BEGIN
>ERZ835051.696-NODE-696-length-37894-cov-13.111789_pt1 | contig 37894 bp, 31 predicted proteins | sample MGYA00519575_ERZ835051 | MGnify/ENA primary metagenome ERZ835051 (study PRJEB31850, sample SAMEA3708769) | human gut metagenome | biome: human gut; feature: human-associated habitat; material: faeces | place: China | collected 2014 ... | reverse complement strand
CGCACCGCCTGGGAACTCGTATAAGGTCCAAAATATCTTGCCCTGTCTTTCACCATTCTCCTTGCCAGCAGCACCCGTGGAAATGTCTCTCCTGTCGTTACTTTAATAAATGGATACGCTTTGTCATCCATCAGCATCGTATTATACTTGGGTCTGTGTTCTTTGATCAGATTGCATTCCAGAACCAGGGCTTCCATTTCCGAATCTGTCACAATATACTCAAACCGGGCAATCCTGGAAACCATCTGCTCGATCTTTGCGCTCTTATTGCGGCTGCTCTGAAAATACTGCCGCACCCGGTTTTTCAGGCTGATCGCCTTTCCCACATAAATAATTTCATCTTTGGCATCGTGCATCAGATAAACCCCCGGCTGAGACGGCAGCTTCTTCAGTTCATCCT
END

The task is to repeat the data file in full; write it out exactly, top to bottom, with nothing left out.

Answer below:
>ERZ835051.696-NODE-696-length-37894-cov-13.111789_pt1 | contig 37894 bp, 31 predicted proteins | sample MGYA00519575_ERZ835051 | MGnify/ENA primary metagenome ERZ835051 (study PRJEB31850, sample SAMEA3708769) | human gut metagenome | biome: human gut; feature: human-associated habitat; material: faeces | place: China | collected 2014 ... | reverse complement strand
CGCACCGCCTGGGAACTCGTATAAGGTCCAAAATATCTTGCCCTGTCTTTCACCATTCTCCTTGCCAGCAGCACCCGTGGAAATGTCTCTCCTGTCGTTACTTTAATAAATGGATACGCTTTGTCATCCATCAGCATCGTATTATACTTGGGTCTGTGTTCTTTGATCAGATTGCATTCCAGAACCAGGGCTTCCATTTCCGAATCTGTCACAATATACTCAAACCGGGCAATCCTGGAAACCATCTGCTCGATCTTTGCGCTCTTATTGCGGCTGCTCTGAAAATACTGCCGCACCCGGTTTTTCAGGCTGATCGCCTTTCCCACATAAATAATTTCATCTTTGGCATCGTGCATCAGATAAACCCCCGGCTGAGACGGCAGCTTCTTCAGTTCATCCT